Bled dry - the fate of greyhound racing's 'wastage'
7.30 recently exposed widespread doping in the greyhound racing industry, and since then they've had a huge response.
Greyhound racing is an industry that a lot of people enjoy, but behind it lies a terrible toll on the dogs. There's a massive toll of injured animals. Many exhibit crate and muzzle sores, and stress from high speed chases. Australia's greyhound industry is the third biggest in the world, and each year Australians wager about $3 billion on the sport.
7.30 Report: Bled dry- the fate of greyhound racing's "wastage"
The ABC has received thousands of emails, calls and Facebook posts, some from insiders who've raised more concerns about the industry, others who claim we didn't show the positive aspects of their sport.
In the past year more than 70 dogs have tested positive to banned substances, but insiders say many more cheats go undetected and use popular drugs including cocaine, amphetamines, caffeine and EPO, the performance-enhancing hormone favoured by disgraced cyclist Lance Armstrong.
The greyhounds who do make it to the track may endure harsh training regimes and are put at significant risk of sustaining serious injuries, such as broken legs, paralysis or head trauma, during training and racing. Some even die from cardiac arrest due to the extreme physical intensity of racing. On many occasions the injuries are 'uneconomical' to treat and the owner will instead have the dog killed.
They will finish racing between the ages of 2 and 4. Of the chosen dogs only about half reach naming and training age. Thousands of puppies and young dogs are routinely killed. The racing industry use the euphemism that they are "humanely euthanased", or kept by their owners or adopted as pets. The grim reality is that campaigners believe that 20,000 dogs are slaughtered every year.
Many retired greyhounds are dumped, used for medical research or bled to death for their blood. In a macabre irony, unwanted and dying greyhounds are being drained of their blood to help with the treatment of other dogs! It's like "farming" spare body parts, from third world impoverished countries, and risking the lives of the "donors" or killing them, for the benefit of the wealthy. It's predatory as is assumed that greyhounds, being part of an "industry" rather than pets, have less intrinsic value.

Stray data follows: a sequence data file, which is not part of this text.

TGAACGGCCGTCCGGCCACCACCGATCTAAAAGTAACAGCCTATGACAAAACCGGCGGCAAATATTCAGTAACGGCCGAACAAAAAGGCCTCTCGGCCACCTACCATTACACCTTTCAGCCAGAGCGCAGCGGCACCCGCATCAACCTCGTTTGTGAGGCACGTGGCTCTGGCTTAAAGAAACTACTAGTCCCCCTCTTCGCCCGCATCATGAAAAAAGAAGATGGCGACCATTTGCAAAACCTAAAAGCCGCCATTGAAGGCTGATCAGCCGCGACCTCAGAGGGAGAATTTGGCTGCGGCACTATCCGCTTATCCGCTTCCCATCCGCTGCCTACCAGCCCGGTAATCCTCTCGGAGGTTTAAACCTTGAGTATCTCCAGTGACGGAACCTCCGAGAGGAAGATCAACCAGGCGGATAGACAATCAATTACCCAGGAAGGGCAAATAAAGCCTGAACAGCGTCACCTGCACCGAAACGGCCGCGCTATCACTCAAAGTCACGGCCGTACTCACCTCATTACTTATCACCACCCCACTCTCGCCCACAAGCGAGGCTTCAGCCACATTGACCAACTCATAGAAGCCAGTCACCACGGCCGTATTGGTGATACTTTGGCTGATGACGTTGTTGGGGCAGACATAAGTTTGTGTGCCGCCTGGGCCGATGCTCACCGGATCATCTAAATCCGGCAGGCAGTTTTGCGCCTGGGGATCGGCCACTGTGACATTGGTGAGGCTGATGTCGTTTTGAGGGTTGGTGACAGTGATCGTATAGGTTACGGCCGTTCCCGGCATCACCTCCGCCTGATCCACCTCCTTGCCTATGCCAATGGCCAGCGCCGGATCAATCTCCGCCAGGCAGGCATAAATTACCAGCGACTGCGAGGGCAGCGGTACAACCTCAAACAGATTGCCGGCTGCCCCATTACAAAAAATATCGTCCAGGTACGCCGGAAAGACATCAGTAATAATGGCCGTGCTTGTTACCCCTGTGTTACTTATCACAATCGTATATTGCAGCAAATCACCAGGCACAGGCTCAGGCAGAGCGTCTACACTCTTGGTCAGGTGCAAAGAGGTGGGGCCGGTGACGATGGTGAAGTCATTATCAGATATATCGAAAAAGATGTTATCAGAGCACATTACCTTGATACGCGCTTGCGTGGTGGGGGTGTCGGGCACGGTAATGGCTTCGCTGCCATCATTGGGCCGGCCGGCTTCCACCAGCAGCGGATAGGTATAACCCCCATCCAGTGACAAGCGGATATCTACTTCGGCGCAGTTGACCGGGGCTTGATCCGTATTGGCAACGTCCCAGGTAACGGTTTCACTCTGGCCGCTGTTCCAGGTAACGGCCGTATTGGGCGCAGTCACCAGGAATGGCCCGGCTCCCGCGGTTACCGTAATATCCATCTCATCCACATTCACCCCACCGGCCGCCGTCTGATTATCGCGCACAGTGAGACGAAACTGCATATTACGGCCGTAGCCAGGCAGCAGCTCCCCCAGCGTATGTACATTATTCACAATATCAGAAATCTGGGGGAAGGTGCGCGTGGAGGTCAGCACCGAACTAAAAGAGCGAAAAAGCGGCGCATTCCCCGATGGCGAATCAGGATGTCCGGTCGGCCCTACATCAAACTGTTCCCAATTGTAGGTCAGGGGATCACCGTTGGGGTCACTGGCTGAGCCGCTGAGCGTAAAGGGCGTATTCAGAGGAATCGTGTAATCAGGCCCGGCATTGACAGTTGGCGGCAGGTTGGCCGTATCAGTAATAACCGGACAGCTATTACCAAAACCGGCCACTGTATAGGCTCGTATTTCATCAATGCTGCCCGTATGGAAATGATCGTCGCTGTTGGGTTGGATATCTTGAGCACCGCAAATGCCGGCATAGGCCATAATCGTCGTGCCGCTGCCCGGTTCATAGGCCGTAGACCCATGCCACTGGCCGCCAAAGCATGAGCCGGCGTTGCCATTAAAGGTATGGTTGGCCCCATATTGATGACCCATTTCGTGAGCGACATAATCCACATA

7.30 Report has exposed widespread doping of the racing dogs, but even more saddening and grotesque is that veterinary nurses claim they are being forced to kill some of the 17,000 healthy greyhound dogs believed to be discarded by the industry each year.
SELENA COTTRELL-DORMER, VETERINARY NURSE: You get eight dogs dropped off, oftentimes they will be just, yeah, just absolutely bled to death and euthanased, put in a body bag and put in the freezer and taken away for incineration. That's absolutely routine. No-one would bat an eyelid at that being the reality.
VICTORIA LUXTON-BAIN, VETERINARY NURSE: They would be brought in by a trainer. Normally we would get about three or four dogs and then they would arrive and then they'd be bled within about 48 hours of arriving. So they'd be put under anaesthetic and then bled and then euthanased while under anaesthetic.
Animals and entertainment/gambling industries are not compatible, and inevitably lead to exploitation. The greyhound racing industry cruelly adds to our already abysmal pool of unwanted animals, doomed for "death row".
Like the horse racing industry's over-breeding and high rates of disposals, each year thousands of dogs never make it to the track because they fail to chase - or simply aren't fast enough. They then become "wastage" and end up being destroyed.
The Australian greyhound racing industry exports hundreds of greyhounds to supply and stimulate racing industries in other countries, where most of them will also be killed after their racing days. One of the biggest markets is Macau, — where the Canidrome racing track does not allow any dogs to be adopted.
Greyhound racing has been recognised as a cruel sport and therefore banned in 6 states of the USA and also in South Africa, with growing opposition in other countries. Australia's standard as a first-world country, with humane treatment of animals, is failing to give these dogs a "fair go".
This "sport" that uses, consumes and disposes of dogs in a wholesale manner and needs to be banned, like blood sports.
Greyhounds maybe fast, but they don't need much exercise. They are naturally docile and gentle dogs and given the chance they make loving and faithful companions.